Women In Government: In the New HPV Vaccine Era, What Women Need to Know About Cervical Cancer Prevention

WASHINGTON, Sept. 21 /PRNewswire/ -- September is Gynecologic Cancer Awareness Month and Women In Government, a non-profit, bi-partisan organization of women state legislators, advocates that cervical cancer can be the first cancer we eliminate -- provided women are armed with accurate information about the disease and have access to advanced and appropriate preventive technologies.

"The new FDA-approved vaccine against the human papillomavirus, or HPV -- the cause of cervical cancer -- offers a critical new tool in fighting this disease," said Susan Crosby, president of Women In Government. "Screening, though, is still extremely important for all women."

An HPV vaccine was recently approved for girls and young women aged 9 through 26. A federal advisory panel subsequently voted to recommend its routine use in girls aged 11 and 12 and, as appropriate, for the other approved age groups. The vaccine has been shown in clinical trials to be 100 percent effective at preventing disease from the two types of HPV that are responsible for approximately 70 percent of all cervical cancers, as well as in targeting the two HPV types that cause 90 percent of genital warts. Another HPV vaccine is in development and expected to be submitted to the FDA later this year.

Screening is still critical, though, to reach those women who are too old for or who do not receive the HPV vaccine, as well as to protect against disease from the HPV types not covered in the vaccine.

"All girls and young women aged 9-26 should get immunized with the HPV vaccine. Even with the HPV vaccine, however, all women still need to get screened regularly with a Pap test. And, for women aged 30 and older, adding an HPV test offers the highest screening protection," said Dr. J. Thomas Cox, an ob/gyn at the University of California, Santa Barbara.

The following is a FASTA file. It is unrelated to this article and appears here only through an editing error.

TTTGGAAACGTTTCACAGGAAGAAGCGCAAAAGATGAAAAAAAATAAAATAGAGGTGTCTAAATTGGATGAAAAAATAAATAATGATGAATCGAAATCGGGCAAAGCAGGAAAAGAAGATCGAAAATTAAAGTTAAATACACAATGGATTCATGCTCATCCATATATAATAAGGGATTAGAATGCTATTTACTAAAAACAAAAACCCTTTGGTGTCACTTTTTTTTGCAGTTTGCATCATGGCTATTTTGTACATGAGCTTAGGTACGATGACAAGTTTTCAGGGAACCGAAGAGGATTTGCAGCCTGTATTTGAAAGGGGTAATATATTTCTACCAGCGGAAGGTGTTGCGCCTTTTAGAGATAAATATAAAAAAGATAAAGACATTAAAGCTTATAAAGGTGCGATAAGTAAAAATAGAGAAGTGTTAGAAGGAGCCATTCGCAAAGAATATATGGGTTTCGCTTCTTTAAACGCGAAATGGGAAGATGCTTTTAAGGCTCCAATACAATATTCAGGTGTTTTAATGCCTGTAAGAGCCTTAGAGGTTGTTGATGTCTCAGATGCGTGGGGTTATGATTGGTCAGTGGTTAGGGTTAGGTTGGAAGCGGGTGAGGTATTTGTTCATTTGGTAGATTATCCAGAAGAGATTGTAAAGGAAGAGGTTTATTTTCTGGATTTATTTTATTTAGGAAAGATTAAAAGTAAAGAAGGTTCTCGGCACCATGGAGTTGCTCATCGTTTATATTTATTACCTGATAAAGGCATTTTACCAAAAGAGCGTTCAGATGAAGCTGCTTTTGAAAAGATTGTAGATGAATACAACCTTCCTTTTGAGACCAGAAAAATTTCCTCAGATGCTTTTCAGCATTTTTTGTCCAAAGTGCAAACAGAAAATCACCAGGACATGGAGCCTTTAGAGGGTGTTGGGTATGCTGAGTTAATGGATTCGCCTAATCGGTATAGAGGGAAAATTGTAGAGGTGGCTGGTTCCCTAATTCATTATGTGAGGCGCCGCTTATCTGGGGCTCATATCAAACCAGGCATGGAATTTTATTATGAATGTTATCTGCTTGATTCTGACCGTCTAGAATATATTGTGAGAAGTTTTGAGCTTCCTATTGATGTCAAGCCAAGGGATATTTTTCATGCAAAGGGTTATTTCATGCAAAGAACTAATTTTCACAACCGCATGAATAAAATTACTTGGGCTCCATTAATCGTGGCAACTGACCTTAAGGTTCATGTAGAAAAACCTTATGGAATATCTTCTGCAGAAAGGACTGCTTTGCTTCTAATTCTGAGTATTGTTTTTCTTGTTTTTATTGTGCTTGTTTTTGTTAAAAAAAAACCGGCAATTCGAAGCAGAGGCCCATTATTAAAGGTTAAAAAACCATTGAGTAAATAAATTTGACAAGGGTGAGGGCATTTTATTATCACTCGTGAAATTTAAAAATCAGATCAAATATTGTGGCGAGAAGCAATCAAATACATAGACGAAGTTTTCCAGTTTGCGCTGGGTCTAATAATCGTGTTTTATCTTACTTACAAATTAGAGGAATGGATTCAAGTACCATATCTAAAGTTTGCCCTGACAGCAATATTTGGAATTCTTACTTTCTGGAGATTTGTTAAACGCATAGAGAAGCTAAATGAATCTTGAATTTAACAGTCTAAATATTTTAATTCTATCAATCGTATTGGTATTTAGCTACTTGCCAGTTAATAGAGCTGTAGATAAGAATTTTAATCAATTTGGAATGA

Although, the Pap test has significantly helped to reduce cervical cancer rates, research shows its ability to detect the early signs of cervical cancer range from 51-85 percent, depending upon the type of Pap test used. An FDA-approved test for HPV is available and research shows that adding an HPV test to a Pap test in women aged 30 and older can increase a clinician's ability to identify women needing early intervention to 100 percent.

Women In Government is working to make cervical cancer the first cancer we can eliminate by mobilizing legislators to tackle this issue through education and policy initiatives in the states. Since the organization launched the "Challenge to Eliminate Cervical Cancer Campaign" in 2004, 45 states have introduced bills or resolutions targeting cervical cancer prevention.

"Cervical cancer can be our first victory in the war on cancer," said Ms. Crosby. "By ensuring that women are educated about this disease and the virus that causes it, and that they have access to preventive technologies, regardless of socioeconomic status, we can ensure that no more women die of this preventable disease."

About Cervical Cancer

Worldwide, cervical cancer is the second leading cancer-killer of women, with almost a quarter-million deaths each year. In the United States, the American Cancer Society estimates 9,710 women will be diagnosed with and more than 3,700 women will die of cervical cancer in 2006. According to the U.S. Centers for Disease Control and Prevention, approximately 20 million people are currently infected with HPV, with 6.2 million new infections occurring annually and approximately 80 percent of sexually active women will be infected with HPV by age 50. For 90 percent of infected women, the virus is naturally cleared by the body and becomes undetectable within two years. However, persistent infection with "high-risk" types of HPV can cause cell changes that, untreated, can lead to cervical cancer.

About Women In Government

Women In Government is a national, 501(c)(3), non-profit, bi-partisan organization of women state legislators providing leadership opportunities, networking, expert forums and educational resources to address and resolve complex public policy issues. For more information, visit www.womeningovernment.org .

    CONTACT:  Kathryn Guccione
              202-333-0825 x240

              Tracy Morris

Source: Women In Government

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